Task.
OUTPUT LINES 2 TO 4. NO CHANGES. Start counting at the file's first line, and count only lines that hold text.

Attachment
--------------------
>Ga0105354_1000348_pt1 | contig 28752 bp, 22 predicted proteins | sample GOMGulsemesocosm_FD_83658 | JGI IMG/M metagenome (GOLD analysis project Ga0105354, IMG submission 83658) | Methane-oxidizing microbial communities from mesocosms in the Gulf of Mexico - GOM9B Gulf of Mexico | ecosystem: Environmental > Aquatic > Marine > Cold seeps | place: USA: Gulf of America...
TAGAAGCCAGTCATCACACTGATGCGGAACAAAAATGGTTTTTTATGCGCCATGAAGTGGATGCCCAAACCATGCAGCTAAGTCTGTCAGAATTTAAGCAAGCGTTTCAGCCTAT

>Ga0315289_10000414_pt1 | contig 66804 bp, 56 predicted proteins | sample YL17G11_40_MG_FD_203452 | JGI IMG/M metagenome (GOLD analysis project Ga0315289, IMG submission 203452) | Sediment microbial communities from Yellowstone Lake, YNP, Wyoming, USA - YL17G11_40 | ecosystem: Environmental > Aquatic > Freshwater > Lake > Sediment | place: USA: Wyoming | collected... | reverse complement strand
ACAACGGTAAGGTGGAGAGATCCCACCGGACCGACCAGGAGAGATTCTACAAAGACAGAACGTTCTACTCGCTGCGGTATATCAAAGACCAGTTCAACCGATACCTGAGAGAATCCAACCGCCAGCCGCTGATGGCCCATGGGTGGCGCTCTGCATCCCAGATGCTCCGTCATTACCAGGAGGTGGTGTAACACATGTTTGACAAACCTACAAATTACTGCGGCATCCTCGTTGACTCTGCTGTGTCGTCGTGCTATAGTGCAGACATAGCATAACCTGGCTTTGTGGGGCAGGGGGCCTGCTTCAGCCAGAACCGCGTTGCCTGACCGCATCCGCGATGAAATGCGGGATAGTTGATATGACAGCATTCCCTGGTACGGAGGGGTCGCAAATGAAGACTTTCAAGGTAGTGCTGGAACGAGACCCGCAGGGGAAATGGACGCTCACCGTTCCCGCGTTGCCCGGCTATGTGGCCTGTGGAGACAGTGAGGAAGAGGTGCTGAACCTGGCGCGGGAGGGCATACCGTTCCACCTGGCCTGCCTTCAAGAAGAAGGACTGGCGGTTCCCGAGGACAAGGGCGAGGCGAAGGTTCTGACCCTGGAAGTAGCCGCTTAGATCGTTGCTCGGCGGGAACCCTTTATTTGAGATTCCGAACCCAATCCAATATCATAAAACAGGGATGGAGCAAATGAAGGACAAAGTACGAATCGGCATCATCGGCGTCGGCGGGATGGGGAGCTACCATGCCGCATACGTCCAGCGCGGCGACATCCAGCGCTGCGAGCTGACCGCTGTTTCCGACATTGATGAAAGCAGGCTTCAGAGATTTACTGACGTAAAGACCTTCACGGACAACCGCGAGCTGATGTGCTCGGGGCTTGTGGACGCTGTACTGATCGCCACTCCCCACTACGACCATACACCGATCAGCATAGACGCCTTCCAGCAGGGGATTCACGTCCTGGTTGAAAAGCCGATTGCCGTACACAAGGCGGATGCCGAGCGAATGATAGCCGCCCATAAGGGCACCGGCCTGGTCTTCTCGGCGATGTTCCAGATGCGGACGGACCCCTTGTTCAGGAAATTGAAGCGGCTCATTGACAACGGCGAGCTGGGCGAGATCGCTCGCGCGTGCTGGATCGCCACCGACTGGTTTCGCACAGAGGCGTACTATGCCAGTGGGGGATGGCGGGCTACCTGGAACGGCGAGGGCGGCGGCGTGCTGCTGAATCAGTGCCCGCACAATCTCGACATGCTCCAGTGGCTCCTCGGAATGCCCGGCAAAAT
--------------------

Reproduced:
TAGAAGCCAGTCATCACACTGATGCGGAACAAAAATGGTTTTTTATGCGCCATGAAGTGGATGCCCAAACCATGCAGCTAAGTCTGTCAGAATTTAAGCAAGCGTTTCAGCCTAT

>Ga0315289_10000414_pt1 | contig 66804 bp, 56 predicted proteins | sample YL17G11_40_MG_FD_203452 | JGI IMG/M metagenome (GOLD analysis project Ga0315289, IMG submission 203452) | Sediment microbial communities from Yellowstone Lake, YNP, Wyoming, USA - YL17G11_40 | ecosystem: Environmental > Aquatic > Freshwater > Lake > Sediment | place: USA: Wyoming | collected... | reverse complement strand
ACAACGGTAAGGTGGAGAGATCCCACCGGACCGACCAGGAGAGATTCTACAAAGACAGAACGTTCTACTCGCTGCGGTATATCAAAGACCAGTTCAACCGATACCTGAGAGAATCCAACCGCCAGCCGCTGATGGCCCATGGGTGGCGCTCTGCATCCCAGATGCTCCGTCATTACCAGGAGGTGGTGTAACACATGTTTGACAAACCTACAAATTACTGCGGCATCCTCGTTGACTCTGCTGTGTCGTCGTGCTATAGTGCAGACATAGCATAACCTGGCTTTGTGGGGCAGGGGGCCTGCTTCAGCCAGAACCGCGTTGCCTGACCGCATCCGCGATGAAATGCGGGATAGTTGATATGACAGCATTCCCTGGTACGGAGGGGTCGCAAATGAAGACTTTCAAGGTAGTGCTGGAACGAGACCCGCAGGGGAAATGGACGCTCACCGTTCCCGCGTTGCCCGGCTATGTGGCCTGTGGAGACAGTGAGGAAGAGGTGCTGAACCTGGCGCGGGAGGGCATACCGTTCCACCTGGCCTGCCTTCAAGAAGAAGGACTGGCGGTTCCCGAGGACAAGGGCGAGGCGAAGGTTCTGACCCTGGAAGTAGCCGCTTAGATCGTTGCTCGGCGGGAACCCTTTATTTGAGATTCCGAACCCAATCCAATATCATAAAACAGGGATGGAGCAAATGAAGGACAAAGTACGAATCGGCATCATCGGCGTCGGCGGGATGGGGAGCTACCATGCCGCATACGTCCAGCGCGGCGACATCCAGCGCTGCGAGCTGACCGCTGTTTCCGACATTGATGAAAGCAGGCTTCAGAGATTTACTGACGTAAAGACCTTCACGGACAACCGCGAGCTGATGTGCTCGGGGCTTGTGGACGCTGTACTGATCGCCACTCCCCACTACGACCATACACCGATCAGCATAGACGCCTTCCAGCAGGGGATTCACGTCCTGGTTGAAAAGCCGATTGCCGTACACAAGGCGGATGCCGAGCGAATGATAGCCGCCCATAAGGGCACCGGCCTGGTCTTCTCGGCGATGTTCCAGATGCGGACGGACCCCTTGTTCAGGAAATTGAAGCGGCTCATTGACAACGGCGAGCTGGGCGAGATCGCTCGCGCGTGCTGGATCGCCACCGACTGGTTTCGCACAGAGGCGTACTATGCCAGTGGGGGATGGCGGGCTACCTGGAACGGCGAGGGCGGCGGCGTGCTGCTGAATCAGTGCCCGCACAATCTCGACATGCTCCAGTGGCTCCTCGGAATGCCCGGCAAAAT